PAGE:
-    Put all forms to be filled by public on your website.  If any fee is chargeable, it can be sought at the time of depositing of   forms.

         -    All NITs must be available on website.  In newspaper ads indicate your website to download details.

         -    Application for certificates/licences etc. must be serially arranged as per date of receipt  and computerized.  This will enable their disposal in a manner that no one can jump the queue.

         -    Each office can maintain a list of employees and dates since when doing a particular job.  This can be displayed on notice board.  Every transfer order should indicate not only the name & designation of the officer but also the date when he had joined a particular assignment.

         -    Each Head of the Department should display a list of vacant posts in rural and remote areas.  Simultaneously, a list of attachments in urban centers can be displayed.

         -    All payments be made in cheques.  In case of purchases and developmental activities e-transfer of money should be resorted to.

         -    Selection lists for admissions, appointments/promotions should be displayed indicating marks obtained in various subjects as well as viva voce/interview separately.

         -    Each item in offices (furniture, installations, paper shedder, heating device, AC etc.)  should indicate its cost and date of purchase.

         -    Circulate within your office details of monthly fuel consumption by vehicles expenses on telephone bills, T. A. drawn, medical claims, rewards etc. for each officer separately.

         -    When an official hospitality is accorded during meetings             or in conferences, the details of expenses on food & beverages should be made public.

         -    Any requests for information asked under RTI and action taken should be put on a notice board.


No. 98/ORD/1


Satarkta Bhavan, Block 'A'

G.P.P. Complex, I.N.A.,

New Delhi- 110023

Dated the 18th December, 2003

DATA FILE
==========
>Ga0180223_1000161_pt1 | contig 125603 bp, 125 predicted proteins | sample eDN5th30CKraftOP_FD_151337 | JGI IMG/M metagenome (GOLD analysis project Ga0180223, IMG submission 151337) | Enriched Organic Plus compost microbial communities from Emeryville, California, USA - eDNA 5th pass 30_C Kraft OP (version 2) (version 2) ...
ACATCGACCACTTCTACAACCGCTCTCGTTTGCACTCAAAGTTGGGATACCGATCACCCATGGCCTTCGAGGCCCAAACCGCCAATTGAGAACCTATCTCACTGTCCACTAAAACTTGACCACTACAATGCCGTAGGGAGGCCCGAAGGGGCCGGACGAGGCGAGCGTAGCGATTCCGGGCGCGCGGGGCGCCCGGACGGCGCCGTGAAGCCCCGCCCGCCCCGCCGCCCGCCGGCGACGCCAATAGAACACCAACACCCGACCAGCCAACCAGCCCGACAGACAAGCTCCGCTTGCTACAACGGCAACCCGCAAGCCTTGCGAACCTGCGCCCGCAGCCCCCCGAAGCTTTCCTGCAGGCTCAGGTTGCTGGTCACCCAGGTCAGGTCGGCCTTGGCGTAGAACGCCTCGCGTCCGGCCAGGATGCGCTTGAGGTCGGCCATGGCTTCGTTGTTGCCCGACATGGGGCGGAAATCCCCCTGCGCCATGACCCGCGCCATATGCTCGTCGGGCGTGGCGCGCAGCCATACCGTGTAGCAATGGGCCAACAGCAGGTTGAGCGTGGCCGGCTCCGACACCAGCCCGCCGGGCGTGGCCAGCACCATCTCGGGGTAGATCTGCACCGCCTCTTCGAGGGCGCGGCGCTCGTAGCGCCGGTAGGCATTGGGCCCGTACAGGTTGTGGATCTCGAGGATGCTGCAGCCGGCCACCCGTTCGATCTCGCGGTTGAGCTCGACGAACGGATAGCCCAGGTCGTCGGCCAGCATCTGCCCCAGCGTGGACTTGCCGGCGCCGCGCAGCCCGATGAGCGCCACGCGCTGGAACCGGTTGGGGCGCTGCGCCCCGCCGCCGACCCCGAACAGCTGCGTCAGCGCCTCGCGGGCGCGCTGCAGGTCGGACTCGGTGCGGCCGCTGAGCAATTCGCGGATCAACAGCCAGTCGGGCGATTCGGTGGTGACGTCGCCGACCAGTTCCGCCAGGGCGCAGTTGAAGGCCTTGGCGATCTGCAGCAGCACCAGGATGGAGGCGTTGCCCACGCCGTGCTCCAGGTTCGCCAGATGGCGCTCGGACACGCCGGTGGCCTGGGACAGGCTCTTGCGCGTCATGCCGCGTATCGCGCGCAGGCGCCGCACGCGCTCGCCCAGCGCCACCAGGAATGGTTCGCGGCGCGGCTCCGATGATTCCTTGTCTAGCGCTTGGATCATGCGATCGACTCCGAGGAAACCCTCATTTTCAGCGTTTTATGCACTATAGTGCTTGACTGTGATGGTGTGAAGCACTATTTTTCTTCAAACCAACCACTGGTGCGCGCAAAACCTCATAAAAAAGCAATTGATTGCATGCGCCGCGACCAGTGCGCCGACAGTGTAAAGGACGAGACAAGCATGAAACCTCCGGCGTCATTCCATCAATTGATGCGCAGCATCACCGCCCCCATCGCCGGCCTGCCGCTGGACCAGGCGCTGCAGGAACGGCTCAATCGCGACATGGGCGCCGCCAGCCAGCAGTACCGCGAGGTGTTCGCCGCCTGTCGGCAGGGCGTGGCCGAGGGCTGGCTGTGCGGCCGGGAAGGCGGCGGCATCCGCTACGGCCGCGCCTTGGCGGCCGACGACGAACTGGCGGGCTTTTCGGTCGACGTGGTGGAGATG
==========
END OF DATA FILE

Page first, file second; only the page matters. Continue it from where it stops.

Subject   :-Improving Vigilance Administration: Increasing Transparency in Procurement/Sale etc.


The Commission is of the opinion that in order to bring about greater transparency in the procurement and tendering processes there is need for widest possible publicity. There are many instances in which allegations have been made regarding inadequate or no publicity and procurement officials not making available bid documents, application forms etc. in order to restrict competition.

2.  Improving vigilance administration is possible only when system improvements are made to prevent the possibilities of corruption. In order to bring about greater transparency and curb the malpractices mentioned above the Central Vigilance Commission in the exercise of the power conferred on it under Section 8(1)(h) issues following instructions for compliance by all Govt. Departments, PSUs, Banks and other agencies over which the Commission has jurisdiction. These instructions are with regard to all cases where open tender system is resorted to for procurement of goods and services or for auction/sale etc. of goods and services.

         (i)  In addition to the existing  rules and practices regarding         giving publicity of tenders through newspapers, trade journals and providing tender documents manually and through post etc. the complete bid documents alongwith application form shall be published on the website of the organization.                                   It shall be ensured by the concerned organization that the parties making use of this facility of website are not asked           to again obtain some other related documents from the department manually for purpose of participating in the tender process  i. e.  all documents upto date should remain available and shall be equally legally valid for participation in the tender process as manual documents obtained from the department through manual process.

         (ii)  The complete application form should be available on the         website for purposes of downloading and application made on such a form shall be considered valid for participating in the tender process.

        (iii)  The concerned organization must give its website address in the advertisement/NIT published in the newspapers.

        (iv)  If the concerned organization wishes to charge for the application form downloaded from the computer then they may ask the bidding party to pay the amount by draft/cheques etc. at the time of submission of the application form and bid documents.

3.             While the above directions must be fully complied with, efforts should be made by organizations to eventually switch over to the process of e-procurement/e-sale wherever it is found to be feasible and practical.

4.  The above directions are issued in supersession of all previous instructions issued by the CVC on the subject of use of website for tendering purposes. These instructions shall take effect from 1st January, 2004 for all such organizations whose websites are already functional. All other organizations must ensure that this facility is provided before 1st April, 2004.

(Sd.) P. SHANKAR ,

Central Vigilance Commissioner.


     (i)  The Secretaries of All Ministries/Departments of Government  of India.

     (ii)  The Chief Secretaries to all Union Territories.

(iii) The Comptroller & Auditor General of India.

    (iv )   The Chairman, Union Public Service Commission.